It’s transfer window time again! The time of year when all football fans get more excited than pre-pubescent girls at a One Direction concert, preempting the latest moves in and around Europe. The buzz is palpable and tensions are high. Obscene amounts of money are exchanged; amounts that would put small countries’ economies to shame. Repulsive wages are agreed whilst club doctors awkwardly perform medicals on footballers from London to Moscow. Cheesy photos are beamed across the globe of players leaning against various walls and signs, thrusting club scarves in the air and signing ‘contracts’ that upon closer study are, scandalously, just blank pieces of paper. Yes, they really are. Fans furiously rush to have their favourite new signing’s name emblazoned on their brand new shirts. Everything is wonderful; life is grand; we’re going to win the league!
Except if you’re a Liverpool fan. For us it’s just a constant roller coaster of slow, laborious ups and sudden, sharp downs. Mostly downs. One time too many our dreams have been crushed in the cruellest of fashions, with the list of players that Liverpool almost signed growing ever longer as each transfer window passes. For the fans, hope turns to frustration quicker than Harry Redknapp can wind down his car window on transfer deadline day. In all honesty, however, this trend that Liverpool find themselves in year in year out is a worrying one. Top quality signings are imperative if the club want to find themselves back in the footballing elite. But why have Liverpool under Brendan Rodgers consistently missed out on their top transfer targets?
It’s no secret that Liverpool do not pay the fees and wages of their rivals, Manchester City, Chelsea and Manchester United. It’s even less of a secret that world class talent doesn’t come cheap. FSG broke the bank last year when they agreed to pay Luis Suarez £200,000 a week to keep him at Anfield; a wage that not even club legend Steven Gerrard was deemed worthy of. With the likes of Radamel Falcao and Angel Di Maria joining United on rather ridiculous wage packets, things just got a hell of a lot harder for Liverpool. Transfer fees have also been a stumbling block when in pursuit of the perfect footballing acquisition. Back street style haggling has more often than not been Liverpool’s style in the transfer market; trying to knock off a few million here or there whilst another club casually snatches the player from under our noses. A very recent example of this is Mohammed Salah who ended up at Chelsea (albeit their bench) after the Reds were adamant not to meet the fee demands.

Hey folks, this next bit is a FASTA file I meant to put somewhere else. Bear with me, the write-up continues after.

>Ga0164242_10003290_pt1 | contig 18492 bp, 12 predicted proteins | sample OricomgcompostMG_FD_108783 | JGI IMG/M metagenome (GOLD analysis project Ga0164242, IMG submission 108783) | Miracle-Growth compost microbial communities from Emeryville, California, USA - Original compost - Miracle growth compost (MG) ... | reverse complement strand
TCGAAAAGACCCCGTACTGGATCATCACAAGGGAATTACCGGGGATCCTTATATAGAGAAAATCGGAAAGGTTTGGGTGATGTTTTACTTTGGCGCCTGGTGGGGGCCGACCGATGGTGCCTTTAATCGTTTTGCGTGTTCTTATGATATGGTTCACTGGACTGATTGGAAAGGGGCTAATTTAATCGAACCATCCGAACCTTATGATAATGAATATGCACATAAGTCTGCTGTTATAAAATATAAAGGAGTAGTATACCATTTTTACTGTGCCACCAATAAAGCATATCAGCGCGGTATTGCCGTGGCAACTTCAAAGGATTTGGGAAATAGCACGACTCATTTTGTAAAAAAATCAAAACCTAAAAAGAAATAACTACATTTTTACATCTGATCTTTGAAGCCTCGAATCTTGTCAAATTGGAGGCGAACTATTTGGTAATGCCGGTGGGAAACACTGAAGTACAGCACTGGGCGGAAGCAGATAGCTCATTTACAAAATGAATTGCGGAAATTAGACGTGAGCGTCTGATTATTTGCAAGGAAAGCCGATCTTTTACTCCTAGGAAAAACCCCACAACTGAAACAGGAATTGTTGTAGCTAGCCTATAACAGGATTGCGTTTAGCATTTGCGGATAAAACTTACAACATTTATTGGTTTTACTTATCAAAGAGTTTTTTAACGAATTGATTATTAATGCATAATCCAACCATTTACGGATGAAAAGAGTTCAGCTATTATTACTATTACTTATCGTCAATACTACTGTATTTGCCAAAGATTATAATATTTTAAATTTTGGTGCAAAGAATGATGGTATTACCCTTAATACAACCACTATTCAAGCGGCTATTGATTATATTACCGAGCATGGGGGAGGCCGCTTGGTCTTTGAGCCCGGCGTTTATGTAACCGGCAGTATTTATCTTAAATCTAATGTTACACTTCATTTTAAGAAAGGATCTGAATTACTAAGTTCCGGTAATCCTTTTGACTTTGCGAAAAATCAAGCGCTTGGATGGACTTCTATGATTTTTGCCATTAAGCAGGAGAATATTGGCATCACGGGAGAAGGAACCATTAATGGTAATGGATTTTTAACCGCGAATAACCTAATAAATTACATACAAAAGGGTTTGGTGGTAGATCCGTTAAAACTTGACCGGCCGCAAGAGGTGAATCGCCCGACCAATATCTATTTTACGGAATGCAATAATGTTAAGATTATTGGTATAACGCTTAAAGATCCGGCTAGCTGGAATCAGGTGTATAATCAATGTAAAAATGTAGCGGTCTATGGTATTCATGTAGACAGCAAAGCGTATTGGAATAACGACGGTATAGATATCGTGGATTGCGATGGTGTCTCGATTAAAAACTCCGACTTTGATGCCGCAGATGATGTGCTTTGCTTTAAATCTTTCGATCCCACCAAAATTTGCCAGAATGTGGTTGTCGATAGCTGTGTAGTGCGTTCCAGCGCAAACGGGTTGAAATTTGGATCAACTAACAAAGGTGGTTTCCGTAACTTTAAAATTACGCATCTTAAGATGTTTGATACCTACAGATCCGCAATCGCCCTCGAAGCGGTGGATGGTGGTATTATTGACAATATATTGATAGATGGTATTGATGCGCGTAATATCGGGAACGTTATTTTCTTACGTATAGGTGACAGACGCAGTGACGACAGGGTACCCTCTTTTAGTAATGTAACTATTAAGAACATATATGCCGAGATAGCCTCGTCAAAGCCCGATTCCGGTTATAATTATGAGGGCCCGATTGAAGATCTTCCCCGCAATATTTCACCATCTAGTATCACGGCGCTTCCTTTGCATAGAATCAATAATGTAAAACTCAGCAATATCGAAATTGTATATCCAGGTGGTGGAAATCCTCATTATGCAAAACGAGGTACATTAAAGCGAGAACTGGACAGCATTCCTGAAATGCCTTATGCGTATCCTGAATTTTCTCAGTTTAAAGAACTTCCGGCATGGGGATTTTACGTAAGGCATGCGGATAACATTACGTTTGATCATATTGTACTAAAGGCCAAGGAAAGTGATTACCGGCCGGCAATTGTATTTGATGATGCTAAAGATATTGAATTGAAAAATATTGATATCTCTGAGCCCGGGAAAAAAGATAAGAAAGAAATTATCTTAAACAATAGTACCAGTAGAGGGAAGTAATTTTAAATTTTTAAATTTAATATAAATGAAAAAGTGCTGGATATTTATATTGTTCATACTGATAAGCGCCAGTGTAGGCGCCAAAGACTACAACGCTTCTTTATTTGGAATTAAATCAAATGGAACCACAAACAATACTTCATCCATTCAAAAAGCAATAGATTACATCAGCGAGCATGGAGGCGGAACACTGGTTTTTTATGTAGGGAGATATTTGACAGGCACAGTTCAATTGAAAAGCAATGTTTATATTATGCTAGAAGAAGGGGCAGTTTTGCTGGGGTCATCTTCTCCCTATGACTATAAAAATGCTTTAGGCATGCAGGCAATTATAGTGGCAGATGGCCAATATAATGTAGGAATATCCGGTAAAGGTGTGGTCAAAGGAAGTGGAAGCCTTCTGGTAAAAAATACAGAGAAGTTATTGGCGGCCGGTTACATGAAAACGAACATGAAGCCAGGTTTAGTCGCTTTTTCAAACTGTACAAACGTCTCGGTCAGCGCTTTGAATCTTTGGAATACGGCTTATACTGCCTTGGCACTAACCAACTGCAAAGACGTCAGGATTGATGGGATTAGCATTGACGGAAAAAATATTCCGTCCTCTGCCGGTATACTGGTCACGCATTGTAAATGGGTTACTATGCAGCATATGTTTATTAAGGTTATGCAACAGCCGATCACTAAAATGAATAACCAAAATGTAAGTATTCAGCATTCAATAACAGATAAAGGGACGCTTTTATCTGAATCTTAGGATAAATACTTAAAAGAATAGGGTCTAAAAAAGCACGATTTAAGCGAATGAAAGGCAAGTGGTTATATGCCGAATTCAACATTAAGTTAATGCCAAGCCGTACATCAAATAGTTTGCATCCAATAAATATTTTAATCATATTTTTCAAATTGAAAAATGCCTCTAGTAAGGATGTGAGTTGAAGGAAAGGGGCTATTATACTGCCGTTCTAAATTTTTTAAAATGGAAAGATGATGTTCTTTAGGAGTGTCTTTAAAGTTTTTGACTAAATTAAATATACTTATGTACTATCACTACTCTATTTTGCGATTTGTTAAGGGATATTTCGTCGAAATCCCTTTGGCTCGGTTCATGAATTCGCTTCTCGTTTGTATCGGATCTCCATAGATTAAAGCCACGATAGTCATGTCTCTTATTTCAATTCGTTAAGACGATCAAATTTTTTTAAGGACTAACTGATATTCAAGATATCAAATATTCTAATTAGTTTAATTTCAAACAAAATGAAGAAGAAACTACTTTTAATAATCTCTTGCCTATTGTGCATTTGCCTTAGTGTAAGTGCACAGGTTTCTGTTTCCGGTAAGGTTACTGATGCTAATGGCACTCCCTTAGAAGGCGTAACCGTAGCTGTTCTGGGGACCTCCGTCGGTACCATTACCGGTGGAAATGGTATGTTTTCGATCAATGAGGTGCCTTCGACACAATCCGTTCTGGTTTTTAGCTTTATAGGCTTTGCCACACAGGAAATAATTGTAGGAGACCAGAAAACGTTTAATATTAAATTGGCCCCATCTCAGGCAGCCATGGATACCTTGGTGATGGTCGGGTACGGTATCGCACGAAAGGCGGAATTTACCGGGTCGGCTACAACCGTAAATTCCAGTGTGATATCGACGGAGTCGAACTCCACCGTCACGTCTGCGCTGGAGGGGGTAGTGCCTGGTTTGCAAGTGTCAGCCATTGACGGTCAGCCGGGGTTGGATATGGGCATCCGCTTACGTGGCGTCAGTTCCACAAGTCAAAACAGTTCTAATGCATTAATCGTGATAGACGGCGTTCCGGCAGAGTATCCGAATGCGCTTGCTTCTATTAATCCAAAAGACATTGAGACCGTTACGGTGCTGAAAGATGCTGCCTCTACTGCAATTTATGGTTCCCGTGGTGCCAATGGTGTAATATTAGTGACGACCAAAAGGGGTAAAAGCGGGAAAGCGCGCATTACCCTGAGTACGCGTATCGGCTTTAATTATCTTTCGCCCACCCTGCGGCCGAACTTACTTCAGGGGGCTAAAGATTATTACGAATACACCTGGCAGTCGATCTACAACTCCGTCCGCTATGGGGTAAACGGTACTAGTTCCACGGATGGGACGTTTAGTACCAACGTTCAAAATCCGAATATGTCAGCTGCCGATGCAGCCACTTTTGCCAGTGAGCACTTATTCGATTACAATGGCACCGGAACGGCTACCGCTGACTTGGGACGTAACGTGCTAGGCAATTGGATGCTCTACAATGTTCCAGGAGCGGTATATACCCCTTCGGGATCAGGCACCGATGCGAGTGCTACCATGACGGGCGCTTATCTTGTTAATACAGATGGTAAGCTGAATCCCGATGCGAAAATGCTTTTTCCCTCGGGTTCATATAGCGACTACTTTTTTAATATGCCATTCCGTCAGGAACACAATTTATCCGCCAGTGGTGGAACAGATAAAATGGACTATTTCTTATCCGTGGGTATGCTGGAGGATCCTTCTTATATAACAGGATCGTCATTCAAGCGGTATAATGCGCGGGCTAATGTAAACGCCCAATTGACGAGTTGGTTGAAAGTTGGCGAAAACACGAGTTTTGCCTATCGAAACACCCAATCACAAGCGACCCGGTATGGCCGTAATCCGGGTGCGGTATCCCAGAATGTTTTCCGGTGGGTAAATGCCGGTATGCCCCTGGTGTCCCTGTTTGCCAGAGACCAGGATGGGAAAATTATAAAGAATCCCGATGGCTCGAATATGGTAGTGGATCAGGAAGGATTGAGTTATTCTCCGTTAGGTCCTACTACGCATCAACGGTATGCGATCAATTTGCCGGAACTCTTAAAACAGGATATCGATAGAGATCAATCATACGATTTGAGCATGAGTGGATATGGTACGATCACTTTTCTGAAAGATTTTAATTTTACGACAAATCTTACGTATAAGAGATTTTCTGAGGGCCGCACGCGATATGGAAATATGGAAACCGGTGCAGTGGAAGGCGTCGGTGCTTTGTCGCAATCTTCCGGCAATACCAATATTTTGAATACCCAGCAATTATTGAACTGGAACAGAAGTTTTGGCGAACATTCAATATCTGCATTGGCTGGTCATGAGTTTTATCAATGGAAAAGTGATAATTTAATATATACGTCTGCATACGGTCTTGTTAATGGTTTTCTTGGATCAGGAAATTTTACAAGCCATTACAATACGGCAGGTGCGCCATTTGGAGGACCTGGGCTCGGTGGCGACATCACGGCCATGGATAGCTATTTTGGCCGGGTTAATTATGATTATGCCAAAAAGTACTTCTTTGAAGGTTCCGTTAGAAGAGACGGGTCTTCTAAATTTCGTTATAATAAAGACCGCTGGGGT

Lack of Champions League Football
When a team has spent five years in the wilderness of European football, the problems keep piling up. If money is an issue, then the lack of Champions League revenue only exacerbates that. Liverpool currently find themselves an unattractive proposition for potential suitors who want to play at the top level, and the Europa League just doesn’t have quite the same ring to it. Players want the big time and for clubs it doesn’t come much bigger than the Champions League. A brief return to the competition last year didn’t attract as much talent as expected, and the Reds’ swift exit did their cause absolutely no favours whatsoever. Time and again, the big three (City, Chelsea and United) have been able to poach talent away from us with the lure of big games. Names such as Diego Costa have slipped through Liverpool’s fingers due to more lucrative footballing offers from other competitors. All in all, Liverpool have lost their pulling power and find themselves in a vicious circle; no money, no world class players, no Champions League and so it continues. The club needs to sustain top flight European football for several years continuously to be taken seriously in the transfer market.